Wednesday, September 24, 2014


One of my very favourite Mitchell albums, and while I love the naked and intimate Blue, and equally the pop-jazz joy of Court & Spark, Hejira might be her very best.  It features the full flowering of her jazz explorations, remarkable melodies and chord choices, plus fascinating stories and the great Jaco Pastorius on bass.  The album has now been reissued on 180-gram vinyl, still the best way to enjoy its warmth and rich highs and lows, to my declining ears.

Hejira was one of five Mitchell albums to be voted in the 2007 book The Top 100 Canadian Albums (Goose Lane), compiled from a poll of over 500 Canadian music professionals.  It finished at #52, following Blue at #2, Court and Spark at 18, Ladies of the Canyon at #81 and The Hissing of Summer Lawns at #88.  Here's what I wrote in that book:

In three years, Joni Mitchell recorded three albums  - each a major accomplishment - in completely different styles.  The leaps from Court and Spark to The Hissing of Summer Lawns to Hejira are radical and fully realized.  On Hejira, she focuses on more complete story-songs; musically, she graduates to work with a major collaborator.

Jaco Pastorius was a young and already influential bass player, part of the jazz-fusion group Weather Report.  His fluid playing could dominate a song.  He wasn't there to keep the bottom end - Pastorius's bass was a moaning counterpoint to the melody, and working with him meant Mitchell had crossed a line into more advanced modern jazz.  His four appearances here began a studio and concert partnership that completely altered Mitchell's music for the rest of the seventies.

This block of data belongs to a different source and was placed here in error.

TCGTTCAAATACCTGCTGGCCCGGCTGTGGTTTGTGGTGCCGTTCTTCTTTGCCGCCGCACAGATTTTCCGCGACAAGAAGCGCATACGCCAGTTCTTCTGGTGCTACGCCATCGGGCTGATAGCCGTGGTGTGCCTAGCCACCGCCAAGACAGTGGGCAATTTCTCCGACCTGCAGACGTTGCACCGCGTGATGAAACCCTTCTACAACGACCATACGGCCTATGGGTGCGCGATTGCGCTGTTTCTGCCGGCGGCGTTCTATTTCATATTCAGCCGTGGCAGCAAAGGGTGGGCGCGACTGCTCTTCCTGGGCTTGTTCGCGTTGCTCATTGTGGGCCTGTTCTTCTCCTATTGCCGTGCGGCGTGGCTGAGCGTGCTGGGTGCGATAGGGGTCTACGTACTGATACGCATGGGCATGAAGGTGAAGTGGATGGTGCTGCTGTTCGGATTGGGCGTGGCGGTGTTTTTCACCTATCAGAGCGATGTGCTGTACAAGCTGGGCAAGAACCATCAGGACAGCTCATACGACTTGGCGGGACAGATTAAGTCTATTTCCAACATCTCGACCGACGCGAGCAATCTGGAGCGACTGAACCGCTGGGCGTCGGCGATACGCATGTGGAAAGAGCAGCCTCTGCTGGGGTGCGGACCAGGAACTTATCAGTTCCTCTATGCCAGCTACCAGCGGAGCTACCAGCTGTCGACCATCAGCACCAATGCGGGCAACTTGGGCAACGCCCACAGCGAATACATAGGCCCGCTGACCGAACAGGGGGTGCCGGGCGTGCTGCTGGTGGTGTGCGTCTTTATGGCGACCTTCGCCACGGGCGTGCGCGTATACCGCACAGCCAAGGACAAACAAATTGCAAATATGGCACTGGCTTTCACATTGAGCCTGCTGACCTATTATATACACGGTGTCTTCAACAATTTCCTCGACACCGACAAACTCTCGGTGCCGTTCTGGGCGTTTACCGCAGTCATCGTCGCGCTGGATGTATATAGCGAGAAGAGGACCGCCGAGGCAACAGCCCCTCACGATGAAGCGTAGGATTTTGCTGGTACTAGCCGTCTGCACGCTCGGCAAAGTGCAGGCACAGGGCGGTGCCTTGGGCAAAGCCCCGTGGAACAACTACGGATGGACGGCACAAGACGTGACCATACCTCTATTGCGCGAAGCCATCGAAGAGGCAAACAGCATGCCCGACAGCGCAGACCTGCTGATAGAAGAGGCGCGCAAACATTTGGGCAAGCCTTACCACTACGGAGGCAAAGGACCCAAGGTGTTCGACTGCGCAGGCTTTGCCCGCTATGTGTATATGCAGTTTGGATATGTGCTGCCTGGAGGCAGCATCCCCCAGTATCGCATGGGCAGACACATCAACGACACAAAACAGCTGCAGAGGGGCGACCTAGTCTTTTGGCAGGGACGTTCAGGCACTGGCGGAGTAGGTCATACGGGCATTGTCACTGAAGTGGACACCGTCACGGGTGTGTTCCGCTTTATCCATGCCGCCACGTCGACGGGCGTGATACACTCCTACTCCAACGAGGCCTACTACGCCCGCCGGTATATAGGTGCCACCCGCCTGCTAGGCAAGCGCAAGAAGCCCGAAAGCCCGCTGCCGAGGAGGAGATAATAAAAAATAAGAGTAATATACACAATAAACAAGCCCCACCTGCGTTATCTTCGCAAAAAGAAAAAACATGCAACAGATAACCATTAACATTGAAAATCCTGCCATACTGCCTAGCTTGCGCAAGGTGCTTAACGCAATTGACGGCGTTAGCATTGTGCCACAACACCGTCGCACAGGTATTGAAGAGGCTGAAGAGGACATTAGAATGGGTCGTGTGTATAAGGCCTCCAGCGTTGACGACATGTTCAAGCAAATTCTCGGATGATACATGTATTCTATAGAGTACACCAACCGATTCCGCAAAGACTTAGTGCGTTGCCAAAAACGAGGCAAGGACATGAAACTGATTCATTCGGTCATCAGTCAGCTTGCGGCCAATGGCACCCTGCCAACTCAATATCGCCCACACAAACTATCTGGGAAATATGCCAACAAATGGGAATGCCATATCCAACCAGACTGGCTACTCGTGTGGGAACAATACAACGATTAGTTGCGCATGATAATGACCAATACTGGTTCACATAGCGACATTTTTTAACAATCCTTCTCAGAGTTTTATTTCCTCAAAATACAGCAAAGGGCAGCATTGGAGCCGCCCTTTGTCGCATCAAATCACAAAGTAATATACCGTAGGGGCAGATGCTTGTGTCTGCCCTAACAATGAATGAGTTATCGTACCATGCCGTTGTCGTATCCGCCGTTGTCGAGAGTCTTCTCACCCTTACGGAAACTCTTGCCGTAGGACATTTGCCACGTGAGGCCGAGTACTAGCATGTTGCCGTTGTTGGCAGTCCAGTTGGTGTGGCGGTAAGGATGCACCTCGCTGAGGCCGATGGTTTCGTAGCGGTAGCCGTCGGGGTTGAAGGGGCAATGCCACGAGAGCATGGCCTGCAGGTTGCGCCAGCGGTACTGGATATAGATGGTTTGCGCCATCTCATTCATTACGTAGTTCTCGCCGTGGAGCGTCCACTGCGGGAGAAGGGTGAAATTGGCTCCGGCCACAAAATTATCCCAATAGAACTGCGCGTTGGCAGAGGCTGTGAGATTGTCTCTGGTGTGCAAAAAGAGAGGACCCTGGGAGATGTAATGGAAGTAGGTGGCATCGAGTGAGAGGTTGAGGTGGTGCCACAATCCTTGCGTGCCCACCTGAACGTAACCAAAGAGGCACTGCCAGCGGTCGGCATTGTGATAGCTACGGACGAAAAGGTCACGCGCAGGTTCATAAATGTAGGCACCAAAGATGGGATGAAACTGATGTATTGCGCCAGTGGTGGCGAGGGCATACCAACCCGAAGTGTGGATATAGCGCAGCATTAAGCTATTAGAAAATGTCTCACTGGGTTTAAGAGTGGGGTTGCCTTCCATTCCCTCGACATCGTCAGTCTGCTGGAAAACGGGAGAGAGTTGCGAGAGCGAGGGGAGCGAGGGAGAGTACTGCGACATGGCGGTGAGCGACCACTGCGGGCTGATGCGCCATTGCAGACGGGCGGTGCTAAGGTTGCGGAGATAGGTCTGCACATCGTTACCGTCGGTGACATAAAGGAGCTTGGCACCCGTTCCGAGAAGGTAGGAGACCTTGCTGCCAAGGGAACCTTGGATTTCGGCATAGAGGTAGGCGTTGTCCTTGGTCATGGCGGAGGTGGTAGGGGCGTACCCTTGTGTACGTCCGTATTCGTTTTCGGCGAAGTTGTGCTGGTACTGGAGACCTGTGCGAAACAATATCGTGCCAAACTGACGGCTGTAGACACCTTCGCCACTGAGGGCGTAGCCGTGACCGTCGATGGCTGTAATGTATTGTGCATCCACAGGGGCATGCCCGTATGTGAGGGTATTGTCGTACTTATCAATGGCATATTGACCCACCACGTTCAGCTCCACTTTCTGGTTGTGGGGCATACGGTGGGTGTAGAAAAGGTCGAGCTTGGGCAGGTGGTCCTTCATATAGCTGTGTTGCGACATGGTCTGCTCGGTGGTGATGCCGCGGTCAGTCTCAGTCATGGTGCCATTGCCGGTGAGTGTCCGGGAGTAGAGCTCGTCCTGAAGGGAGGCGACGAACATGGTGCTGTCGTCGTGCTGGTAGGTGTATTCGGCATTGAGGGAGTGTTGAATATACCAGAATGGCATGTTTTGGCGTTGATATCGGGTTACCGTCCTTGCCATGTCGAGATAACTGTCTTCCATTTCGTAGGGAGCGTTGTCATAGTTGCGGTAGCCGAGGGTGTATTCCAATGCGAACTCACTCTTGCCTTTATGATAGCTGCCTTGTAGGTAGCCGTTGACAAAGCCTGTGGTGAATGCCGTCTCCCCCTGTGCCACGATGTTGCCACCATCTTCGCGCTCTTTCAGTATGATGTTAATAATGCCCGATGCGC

Hejira is a traveling album, its characters restless and on the move.  The protagonist of Black Crow is even trapped in travel, locked into a cycle of ferry to highway to plane to train, unsure if there's a home and peace to find.  Amelia makes an icon of that mysterious lost pilot, Amelia Earhart.  In this tale, the pilot doesn't crash, she ascends, swallowed by the sky, and the singer dreams of joining her.  Was it a suicidal thought?  We are told it was just a false alarm.

For the first time since Blue, Mitchell settles into a musical mood for the whole album.  Given the lyrics, it's no surprise it's melancholy.  Yet each song has power instead of sadness, and the characters have dignity.  Coyote, Amelia, the ancient bluesman Furry Lewis, Sharon - they are all heroes, and people on the journey.  As much as the singer longs to get home, the trip offers some wonderful stories.

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